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How skills based hiring differs from experience based hiring

Lead consultant at Test Partnership, Ben Schwencke, explains how skills based hiring differs from experience based hiring

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So it differs in a number of key ways, okay? And we first, of course, need to define exactly what we mean by these concepts. Now, traditional hiring practices, unfortunately, up until this point, have been what we would deem experience based hiring, okay? With the underlying logic being that, well, past performance is indicative of future performance.

That's the underlying logic, the philosophy that underpins experience based hiring. Instead of measuring the things that matter, we infer them from something that happened in their past. For example, if you're looking at someone's ability to solve problems and make decisions and to learn, instead of giving an assessment designed to measure that, you will infer it either from educational achievements, level of education, maybe even where they were educated.

Saying this out loud, you can easily see how this is a mental reach. Even at very prestigious universities. Cognitive ability, a person's ability to learn and solve problems is going to be normally distributed. Okay, and you're going to have some very high performers and some very low performers. Okay? But in the minds of employer organisations, that's good enough.

It's called the ecological fallacy. And experience based hiring falls for the ecological fallacy just head over heels. Okay, so logically it never really stood up. It certainly doesn't optimise any element of the hiring process, save perhaps for convenience. Because it's super easy to just pick up a CV and say, "Okay, they went to this university, I'm not hiring them."

Or, "okay, they have this many UCAS points. Or, okay, they worked at this organisation, therefore we move them to the next stage." That's how it works. That's how it's always worked. And unfortunately, it's never been optimal. But additionally, not only is it not optimal from a psychometric perspective, but it's just sort of not fair, in that people from relatively privileged positions, people from higher socioeconomic backgrounds, They can just accrue these experiences more easily.

They can get into prestigious universities more easily. They can do unpaid internships at top firms more easily. Okay? And it says nothing about their level of skill, just their connections, just their amount of free time, just their disposable income that has a number of deleterious effects on the world, but certainly within organisations, that's what an experience based hiring process is just rewards people for.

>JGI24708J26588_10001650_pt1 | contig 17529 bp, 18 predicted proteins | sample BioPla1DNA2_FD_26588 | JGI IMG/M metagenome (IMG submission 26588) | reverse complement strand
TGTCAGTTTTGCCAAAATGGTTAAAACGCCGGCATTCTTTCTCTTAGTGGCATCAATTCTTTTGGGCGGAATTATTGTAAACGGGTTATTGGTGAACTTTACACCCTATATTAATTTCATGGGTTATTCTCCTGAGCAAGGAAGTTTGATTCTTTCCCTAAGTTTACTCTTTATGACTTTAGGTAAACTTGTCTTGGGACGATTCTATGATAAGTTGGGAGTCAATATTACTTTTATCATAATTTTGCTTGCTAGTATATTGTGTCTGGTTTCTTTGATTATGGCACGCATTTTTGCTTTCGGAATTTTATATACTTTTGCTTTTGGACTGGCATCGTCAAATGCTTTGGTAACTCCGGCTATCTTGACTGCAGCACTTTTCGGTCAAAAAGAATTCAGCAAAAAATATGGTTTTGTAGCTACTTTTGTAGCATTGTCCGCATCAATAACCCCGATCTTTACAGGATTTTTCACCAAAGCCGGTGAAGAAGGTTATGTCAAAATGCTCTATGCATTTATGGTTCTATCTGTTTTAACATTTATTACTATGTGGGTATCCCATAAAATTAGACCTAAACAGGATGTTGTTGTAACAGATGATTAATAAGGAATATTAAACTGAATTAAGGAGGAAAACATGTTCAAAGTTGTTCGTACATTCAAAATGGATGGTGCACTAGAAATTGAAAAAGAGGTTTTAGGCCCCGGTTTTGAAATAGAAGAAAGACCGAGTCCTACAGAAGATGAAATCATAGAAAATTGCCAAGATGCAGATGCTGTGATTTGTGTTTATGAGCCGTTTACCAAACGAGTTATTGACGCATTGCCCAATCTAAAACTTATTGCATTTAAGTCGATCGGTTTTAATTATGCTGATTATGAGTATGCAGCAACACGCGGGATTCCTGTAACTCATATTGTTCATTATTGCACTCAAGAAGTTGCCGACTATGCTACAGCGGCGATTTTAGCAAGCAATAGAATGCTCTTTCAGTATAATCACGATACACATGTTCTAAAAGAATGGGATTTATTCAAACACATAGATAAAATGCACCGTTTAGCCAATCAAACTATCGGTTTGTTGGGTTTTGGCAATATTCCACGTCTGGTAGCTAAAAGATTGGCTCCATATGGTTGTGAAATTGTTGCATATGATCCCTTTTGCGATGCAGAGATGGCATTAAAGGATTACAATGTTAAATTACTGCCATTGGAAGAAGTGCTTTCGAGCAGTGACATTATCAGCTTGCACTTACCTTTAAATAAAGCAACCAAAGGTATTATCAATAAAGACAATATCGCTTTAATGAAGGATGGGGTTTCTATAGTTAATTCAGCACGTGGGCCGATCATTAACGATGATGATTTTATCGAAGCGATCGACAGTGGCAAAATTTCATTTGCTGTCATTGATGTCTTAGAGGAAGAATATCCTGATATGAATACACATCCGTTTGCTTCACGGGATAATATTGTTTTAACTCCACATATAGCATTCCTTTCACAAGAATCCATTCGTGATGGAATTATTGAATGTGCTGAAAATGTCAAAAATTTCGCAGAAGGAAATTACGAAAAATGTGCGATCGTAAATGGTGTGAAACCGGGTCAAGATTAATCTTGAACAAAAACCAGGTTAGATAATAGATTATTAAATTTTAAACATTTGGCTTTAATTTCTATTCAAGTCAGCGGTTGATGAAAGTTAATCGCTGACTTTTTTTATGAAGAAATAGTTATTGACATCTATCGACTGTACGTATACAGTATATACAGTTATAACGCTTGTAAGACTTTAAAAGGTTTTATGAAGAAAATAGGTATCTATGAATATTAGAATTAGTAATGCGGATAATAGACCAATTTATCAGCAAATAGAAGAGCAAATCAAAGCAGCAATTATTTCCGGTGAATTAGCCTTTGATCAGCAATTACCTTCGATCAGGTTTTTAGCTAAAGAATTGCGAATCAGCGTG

Filling out a CV, fundamentally, in a way that would be intuitively appealing to a recruiter. Now, skills based hiring attempts to rid us of this logic. The logic is, okay, we have these skills which we know are important to the role, where do you stand on each of these skills? And we're going to hire the person, or people, who score highest on these criteria.

Now, not only does that avoid the awkward issue of privilege, Because it doesn't matter which university you went to. It doesn't matter how many UCAS points you've got. It just doesn't matter where you've worked, where you've done an internship. It doesn't matter who you know. It's just about what you can do.

And that not only gets the heart of performance in the workplace more efficiently, it expands your applicant pool, and that's a really, really big advantage that people don't seem to realize. So, for example, if you have these stringent criteria: they have to have gone to some university, they must have a certain number of UCAS points, must have done an internship at one of three organisations; you get maybe a hundred applicants.

And realistically, those applicants are not going to be a great deal better on average than any other. Whereas if you drop those silly requirements and just use assessments to identify the skills and abilities that are important to you, You could have a thousand applicants. Okay. And if you're looking to take 10 in the organisation, you know, the top 10 percent of a hundred is going to be pretty good.

Maybe. The top 1 percent of a thousand are going to be stellar. That's a really big difference. There's an order of magnitude difference by expanding your applicant pool, you can just get more access to top talent and putting up artificial barriers like: educational requirements, where they went to university, organisations they previously worked at, other CV filler, okay?

Dropping those requirements allows you to access a much bigger, broader, more diverse pool of candidates and just have access to better people. It saves you from a lot of tedious admin going through CVs. It doesn't cost you anything except your time and, you know, effort, whereas using psychometrics, using pre employment tests, you can automate that process very efficiently.

You can test thousands of people more or less instantly and get a very good shortlist. Okay, so it's, it respects the time of the HR professionals and talent acquisition staff, hiring managers. It's much more efficient, more effective, fairer. It just seems like an obvious win win in every way. So those are the big differences.

The investment into time and cost will be immediately returned to you after the first round of hiring, because the quality of hire will be so much greater.

It's just a no brainer.